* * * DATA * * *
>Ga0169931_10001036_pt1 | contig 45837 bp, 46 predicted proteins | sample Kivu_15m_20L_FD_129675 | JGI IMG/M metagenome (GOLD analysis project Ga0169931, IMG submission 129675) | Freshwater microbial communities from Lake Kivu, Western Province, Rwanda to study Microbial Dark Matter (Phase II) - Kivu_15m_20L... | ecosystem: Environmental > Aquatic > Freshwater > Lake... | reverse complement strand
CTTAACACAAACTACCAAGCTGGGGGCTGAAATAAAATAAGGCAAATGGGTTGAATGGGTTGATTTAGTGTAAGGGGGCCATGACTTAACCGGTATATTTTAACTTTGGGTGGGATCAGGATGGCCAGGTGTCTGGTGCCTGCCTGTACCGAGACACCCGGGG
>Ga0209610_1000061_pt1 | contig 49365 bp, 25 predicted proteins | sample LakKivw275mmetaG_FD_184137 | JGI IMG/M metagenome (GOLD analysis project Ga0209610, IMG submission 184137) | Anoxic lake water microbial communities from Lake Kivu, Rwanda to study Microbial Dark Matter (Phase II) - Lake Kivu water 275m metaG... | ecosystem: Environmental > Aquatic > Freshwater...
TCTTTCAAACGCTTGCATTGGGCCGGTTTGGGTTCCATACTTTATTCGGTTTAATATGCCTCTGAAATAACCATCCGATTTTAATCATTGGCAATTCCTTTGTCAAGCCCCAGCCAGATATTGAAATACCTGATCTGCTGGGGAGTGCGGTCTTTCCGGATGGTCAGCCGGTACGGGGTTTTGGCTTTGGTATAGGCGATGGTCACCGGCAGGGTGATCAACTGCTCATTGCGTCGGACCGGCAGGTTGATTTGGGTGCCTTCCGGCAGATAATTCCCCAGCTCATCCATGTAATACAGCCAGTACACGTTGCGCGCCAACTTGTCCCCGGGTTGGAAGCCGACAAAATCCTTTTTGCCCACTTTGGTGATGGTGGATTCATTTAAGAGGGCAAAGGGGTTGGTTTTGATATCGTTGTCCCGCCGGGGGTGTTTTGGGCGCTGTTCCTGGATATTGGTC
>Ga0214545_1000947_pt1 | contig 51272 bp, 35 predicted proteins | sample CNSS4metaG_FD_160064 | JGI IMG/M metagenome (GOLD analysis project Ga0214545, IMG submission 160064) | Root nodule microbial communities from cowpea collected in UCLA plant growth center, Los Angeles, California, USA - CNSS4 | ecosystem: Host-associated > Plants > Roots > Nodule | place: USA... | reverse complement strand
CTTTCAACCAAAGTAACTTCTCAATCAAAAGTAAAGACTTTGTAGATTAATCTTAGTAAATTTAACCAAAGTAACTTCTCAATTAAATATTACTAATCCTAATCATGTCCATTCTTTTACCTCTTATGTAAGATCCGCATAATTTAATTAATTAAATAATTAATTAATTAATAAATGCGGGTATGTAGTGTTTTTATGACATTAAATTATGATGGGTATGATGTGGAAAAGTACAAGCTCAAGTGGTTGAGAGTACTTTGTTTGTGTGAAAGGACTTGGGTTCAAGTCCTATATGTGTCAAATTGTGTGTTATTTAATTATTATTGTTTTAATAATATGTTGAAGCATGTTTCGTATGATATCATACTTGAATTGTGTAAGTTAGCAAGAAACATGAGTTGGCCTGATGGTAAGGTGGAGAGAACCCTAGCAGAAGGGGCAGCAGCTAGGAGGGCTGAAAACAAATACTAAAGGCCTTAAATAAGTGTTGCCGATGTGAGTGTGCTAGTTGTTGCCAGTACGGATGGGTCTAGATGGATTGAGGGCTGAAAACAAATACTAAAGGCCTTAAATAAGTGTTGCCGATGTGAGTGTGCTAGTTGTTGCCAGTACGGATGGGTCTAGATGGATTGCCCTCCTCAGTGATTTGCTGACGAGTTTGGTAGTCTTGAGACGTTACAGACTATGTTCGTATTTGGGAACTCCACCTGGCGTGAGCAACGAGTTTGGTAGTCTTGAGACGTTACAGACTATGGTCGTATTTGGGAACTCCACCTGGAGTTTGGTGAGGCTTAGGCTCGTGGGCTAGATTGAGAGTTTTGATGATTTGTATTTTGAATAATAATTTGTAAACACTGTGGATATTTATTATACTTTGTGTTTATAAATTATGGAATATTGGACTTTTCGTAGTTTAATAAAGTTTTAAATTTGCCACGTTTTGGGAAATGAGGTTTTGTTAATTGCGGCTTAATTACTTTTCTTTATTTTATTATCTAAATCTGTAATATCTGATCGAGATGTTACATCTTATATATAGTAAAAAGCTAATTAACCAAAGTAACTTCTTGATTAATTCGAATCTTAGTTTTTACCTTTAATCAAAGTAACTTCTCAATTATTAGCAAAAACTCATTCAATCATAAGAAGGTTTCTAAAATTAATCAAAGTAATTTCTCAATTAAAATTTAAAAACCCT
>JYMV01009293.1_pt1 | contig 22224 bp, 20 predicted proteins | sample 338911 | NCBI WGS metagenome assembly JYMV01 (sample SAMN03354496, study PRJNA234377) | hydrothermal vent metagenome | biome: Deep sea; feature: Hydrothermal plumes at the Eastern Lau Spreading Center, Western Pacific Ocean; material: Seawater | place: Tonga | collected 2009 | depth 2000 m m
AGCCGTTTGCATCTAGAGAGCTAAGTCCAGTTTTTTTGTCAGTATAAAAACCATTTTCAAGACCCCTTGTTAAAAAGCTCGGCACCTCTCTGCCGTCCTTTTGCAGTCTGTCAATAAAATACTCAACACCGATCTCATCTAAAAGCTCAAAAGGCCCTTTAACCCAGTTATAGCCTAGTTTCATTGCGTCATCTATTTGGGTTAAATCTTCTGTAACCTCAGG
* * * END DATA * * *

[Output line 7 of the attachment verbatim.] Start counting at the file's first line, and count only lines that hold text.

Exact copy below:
>JYMV01009293.1_pt1 | contig 22224 bp, 20 predicted proteins | sample 338911 | NCBI WGS metagenome assembly JYMV01 (sample SAMN03354496, study PRJNA234377) | hydrothermal vent metagenome | biome: Deep sea; feature: Hydrothermal plumes at the Eastern Lau Spreading Center, Western Pacific Ocean; material: Seawater | place: Tonga | collected 2009 | depth 2000 m m